"speed": {
      "type": "integer"
    },
    "temperature": {
      "type": "integer"
    },
    "location": {
      "type": "object",
      "properties": {
        "type": {
          "type": "string"
        },
        "coordinates": {
          "type": "array"
        }
      }
    }
  }
}

Step 6— Create an API Key which will be used by the simulator to send real time data to the previously created Data Feed. For the purpose of this demo, make sure the API Key you create has the following claims enabled:

  • Data Feeds

  • Workflows

  • Topic Messaging

  • Dictionaries

It should look something like the screenshot below:


Step 7— Create Workflow 01 and set its source to the bike-positions Data Feed.

Add a Sink Email node below the source node, and configure it as below:


Subject:

Message received from: ${bike_id}

Body:

Message received from: ${bike_id}
Temperature: ${temperature}
Speed: ${speed}

In the “To email address”, type your email address.


This first workflow is quite simple, and should look like the screenshot below:

Step 8— You can already test your workflow using the Simulator. Start the workflow you created and open a new tab of your browser and navigate to https://simulator.mapify.ai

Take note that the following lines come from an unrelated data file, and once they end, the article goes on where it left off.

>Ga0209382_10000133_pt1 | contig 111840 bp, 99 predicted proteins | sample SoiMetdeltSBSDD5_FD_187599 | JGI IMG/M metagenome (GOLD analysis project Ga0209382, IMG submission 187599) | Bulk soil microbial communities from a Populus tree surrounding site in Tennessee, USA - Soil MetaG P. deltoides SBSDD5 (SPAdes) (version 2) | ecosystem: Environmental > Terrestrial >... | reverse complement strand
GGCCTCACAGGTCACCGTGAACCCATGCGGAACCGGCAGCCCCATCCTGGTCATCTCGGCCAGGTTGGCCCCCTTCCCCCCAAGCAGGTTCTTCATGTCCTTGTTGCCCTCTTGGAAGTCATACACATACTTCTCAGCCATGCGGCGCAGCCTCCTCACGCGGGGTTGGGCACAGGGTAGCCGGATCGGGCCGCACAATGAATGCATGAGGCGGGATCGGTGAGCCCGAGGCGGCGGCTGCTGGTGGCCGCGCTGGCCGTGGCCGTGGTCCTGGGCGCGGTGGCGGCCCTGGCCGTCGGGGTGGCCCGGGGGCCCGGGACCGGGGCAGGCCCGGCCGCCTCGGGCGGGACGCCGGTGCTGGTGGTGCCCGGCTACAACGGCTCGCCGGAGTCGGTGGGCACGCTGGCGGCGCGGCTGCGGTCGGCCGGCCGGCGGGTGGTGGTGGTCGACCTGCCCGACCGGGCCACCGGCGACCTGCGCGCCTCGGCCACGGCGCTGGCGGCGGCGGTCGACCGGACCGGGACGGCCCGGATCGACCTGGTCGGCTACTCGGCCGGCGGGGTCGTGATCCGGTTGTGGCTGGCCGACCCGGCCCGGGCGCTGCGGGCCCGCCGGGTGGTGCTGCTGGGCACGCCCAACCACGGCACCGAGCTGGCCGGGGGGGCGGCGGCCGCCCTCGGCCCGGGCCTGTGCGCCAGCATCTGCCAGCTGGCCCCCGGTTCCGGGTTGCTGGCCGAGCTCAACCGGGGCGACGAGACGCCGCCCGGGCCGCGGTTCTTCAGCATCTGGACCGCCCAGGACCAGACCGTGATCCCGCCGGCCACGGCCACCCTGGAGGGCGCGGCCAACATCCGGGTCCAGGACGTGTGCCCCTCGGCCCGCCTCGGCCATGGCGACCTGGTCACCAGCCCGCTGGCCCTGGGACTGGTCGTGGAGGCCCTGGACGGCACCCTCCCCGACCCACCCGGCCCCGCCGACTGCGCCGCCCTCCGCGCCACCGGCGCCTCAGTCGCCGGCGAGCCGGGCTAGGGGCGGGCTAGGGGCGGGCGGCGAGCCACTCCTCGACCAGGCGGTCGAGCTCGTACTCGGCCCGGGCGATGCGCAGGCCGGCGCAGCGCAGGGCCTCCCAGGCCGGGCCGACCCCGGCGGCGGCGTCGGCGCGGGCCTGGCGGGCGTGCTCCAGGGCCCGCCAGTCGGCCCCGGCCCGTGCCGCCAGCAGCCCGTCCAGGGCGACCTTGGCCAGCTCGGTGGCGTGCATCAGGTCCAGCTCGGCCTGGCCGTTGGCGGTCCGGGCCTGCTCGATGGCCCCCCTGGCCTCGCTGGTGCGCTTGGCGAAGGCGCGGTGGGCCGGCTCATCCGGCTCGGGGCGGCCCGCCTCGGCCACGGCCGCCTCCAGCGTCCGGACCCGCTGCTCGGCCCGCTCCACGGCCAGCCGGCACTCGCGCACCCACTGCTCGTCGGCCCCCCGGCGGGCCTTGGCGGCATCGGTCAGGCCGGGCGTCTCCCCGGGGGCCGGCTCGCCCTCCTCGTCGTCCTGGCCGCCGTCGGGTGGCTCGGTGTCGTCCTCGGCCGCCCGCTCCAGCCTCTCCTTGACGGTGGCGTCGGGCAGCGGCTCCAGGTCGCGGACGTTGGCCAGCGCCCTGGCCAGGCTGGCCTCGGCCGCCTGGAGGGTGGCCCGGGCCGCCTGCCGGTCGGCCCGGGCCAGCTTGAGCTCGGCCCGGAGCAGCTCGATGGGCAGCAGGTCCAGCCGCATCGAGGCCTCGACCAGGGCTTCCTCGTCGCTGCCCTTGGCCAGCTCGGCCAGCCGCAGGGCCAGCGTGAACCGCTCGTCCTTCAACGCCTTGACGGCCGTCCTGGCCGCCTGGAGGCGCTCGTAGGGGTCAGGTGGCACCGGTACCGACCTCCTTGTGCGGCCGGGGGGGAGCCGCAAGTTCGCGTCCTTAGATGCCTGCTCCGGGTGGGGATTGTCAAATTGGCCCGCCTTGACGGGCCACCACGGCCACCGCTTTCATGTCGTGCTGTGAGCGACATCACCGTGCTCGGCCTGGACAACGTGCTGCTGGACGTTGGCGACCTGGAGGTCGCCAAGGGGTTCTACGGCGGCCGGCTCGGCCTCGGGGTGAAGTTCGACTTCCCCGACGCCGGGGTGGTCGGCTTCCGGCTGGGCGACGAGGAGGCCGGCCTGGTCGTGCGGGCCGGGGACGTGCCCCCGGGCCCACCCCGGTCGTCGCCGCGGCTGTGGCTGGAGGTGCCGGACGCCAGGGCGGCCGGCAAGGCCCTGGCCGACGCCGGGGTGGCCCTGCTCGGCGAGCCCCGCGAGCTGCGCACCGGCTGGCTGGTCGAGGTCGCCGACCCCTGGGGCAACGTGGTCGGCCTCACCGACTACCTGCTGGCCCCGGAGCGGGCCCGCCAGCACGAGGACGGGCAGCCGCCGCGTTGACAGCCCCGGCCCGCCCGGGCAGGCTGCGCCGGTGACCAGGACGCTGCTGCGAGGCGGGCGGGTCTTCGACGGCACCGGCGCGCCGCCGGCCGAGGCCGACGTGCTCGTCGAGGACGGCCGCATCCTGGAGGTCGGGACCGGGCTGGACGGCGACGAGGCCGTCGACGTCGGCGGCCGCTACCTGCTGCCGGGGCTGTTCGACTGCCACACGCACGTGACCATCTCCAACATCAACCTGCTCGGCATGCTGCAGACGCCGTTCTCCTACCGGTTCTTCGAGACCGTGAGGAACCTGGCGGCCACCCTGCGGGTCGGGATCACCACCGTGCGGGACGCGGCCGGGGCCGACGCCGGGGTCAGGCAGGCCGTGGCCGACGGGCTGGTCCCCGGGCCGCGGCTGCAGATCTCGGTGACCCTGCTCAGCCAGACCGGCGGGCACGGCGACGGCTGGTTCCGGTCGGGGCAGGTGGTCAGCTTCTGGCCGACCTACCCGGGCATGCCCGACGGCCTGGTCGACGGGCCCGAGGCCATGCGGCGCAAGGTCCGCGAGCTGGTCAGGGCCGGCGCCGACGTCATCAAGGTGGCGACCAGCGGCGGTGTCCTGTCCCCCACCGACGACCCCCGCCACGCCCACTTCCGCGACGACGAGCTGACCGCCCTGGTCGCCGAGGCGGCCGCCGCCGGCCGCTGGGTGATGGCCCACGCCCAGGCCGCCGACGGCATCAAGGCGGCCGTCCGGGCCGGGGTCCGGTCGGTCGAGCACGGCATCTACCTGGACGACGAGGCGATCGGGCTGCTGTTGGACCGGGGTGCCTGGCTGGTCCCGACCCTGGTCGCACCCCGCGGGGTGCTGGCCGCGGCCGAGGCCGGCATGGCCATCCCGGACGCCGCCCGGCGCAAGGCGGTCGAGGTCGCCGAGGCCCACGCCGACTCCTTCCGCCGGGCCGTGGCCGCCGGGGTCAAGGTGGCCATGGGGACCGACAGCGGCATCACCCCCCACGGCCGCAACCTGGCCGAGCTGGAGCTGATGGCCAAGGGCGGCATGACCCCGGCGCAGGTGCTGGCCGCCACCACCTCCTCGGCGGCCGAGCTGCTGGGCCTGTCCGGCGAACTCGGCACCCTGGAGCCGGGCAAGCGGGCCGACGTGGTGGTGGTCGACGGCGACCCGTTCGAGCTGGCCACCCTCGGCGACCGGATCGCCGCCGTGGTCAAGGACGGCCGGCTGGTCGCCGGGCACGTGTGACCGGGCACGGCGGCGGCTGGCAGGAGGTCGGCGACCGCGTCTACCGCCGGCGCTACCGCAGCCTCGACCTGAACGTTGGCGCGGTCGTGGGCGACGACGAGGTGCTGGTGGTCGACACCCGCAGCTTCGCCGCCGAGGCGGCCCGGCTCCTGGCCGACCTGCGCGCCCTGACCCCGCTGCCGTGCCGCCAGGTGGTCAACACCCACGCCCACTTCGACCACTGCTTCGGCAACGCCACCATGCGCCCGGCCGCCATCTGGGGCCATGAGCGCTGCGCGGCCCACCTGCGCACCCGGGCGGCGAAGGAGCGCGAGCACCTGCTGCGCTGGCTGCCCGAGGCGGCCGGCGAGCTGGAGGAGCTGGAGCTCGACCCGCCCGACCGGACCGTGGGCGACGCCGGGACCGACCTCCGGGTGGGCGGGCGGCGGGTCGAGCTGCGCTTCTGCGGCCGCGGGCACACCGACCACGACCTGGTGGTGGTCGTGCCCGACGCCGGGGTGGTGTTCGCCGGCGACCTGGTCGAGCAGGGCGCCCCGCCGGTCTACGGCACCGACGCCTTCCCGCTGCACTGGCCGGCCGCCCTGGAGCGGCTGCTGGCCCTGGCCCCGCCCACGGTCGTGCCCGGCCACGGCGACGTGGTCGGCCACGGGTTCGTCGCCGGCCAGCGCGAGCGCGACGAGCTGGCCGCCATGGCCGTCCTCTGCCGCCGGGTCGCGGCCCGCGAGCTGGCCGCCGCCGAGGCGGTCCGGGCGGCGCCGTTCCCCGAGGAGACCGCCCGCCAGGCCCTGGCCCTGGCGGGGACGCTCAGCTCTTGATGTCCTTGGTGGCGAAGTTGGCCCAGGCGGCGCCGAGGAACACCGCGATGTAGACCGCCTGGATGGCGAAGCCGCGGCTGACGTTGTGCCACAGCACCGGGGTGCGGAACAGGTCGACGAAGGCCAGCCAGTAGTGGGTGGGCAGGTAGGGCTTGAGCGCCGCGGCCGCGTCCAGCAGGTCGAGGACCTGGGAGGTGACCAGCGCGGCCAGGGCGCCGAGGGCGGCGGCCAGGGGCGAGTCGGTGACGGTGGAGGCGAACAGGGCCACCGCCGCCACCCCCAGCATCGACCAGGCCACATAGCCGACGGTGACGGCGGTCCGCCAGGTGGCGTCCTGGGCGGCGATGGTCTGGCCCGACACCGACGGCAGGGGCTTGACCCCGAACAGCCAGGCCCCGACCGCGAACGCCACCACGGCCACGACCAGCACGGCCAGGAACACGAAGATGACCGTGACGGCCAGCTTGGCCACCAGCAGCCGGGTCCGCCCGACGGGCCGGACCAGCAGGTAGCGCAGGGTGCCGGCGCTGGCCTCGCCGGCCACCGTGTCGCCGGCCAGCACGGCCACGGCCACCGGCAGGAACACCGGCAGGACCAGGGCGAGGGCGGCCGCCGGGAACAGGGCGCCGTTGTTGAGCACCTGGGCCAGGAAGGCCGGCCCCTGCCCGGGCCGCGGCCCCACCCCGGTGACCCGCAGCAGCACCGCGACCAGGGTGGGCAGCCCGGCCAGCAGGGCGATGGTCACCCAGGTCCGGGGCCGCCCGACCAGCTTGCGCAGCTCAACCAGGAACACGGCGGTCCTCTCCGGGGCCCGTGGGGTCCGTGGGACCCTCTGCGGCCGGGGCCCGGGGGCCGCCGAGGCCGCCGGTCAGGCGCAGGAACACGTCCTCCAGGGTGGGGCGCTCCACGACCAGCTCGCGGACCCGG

Copy the API Key you created in step 6 and paste it in the simulator respective field. Then select the bike-positions Data Feed as the target for the simulator messages.


You should now have the message template based on the bike-positions Data Feed schema automatically filled. Create three dynamic parameters for the simulator to generate random values for:

  • bike_speed, an integer variable generated from an interval between 0 and 50

  • bike_temperature, an integer variable generated from an interval between 20 and 100

  • bike_position, a MultiPoint variable generated along a pre-defined line, with maximum step of 500m.

Select the “Restricted Zones” as the context layer, and be sure that the path drawn crosses at least one of the restricted zones you defined.

In the the message schema template, replace the values of the attributes:

  • bike_id with “Bike01”

  • bike_temperature with “${bike_temperature}”

  • bike_speed with “${bike_speed}”

  • location.type with “MultiPoint”

  • location.coordinates with “${bike_position}”

You should now have a similar simulator configuration as illustrated in the screenshot below: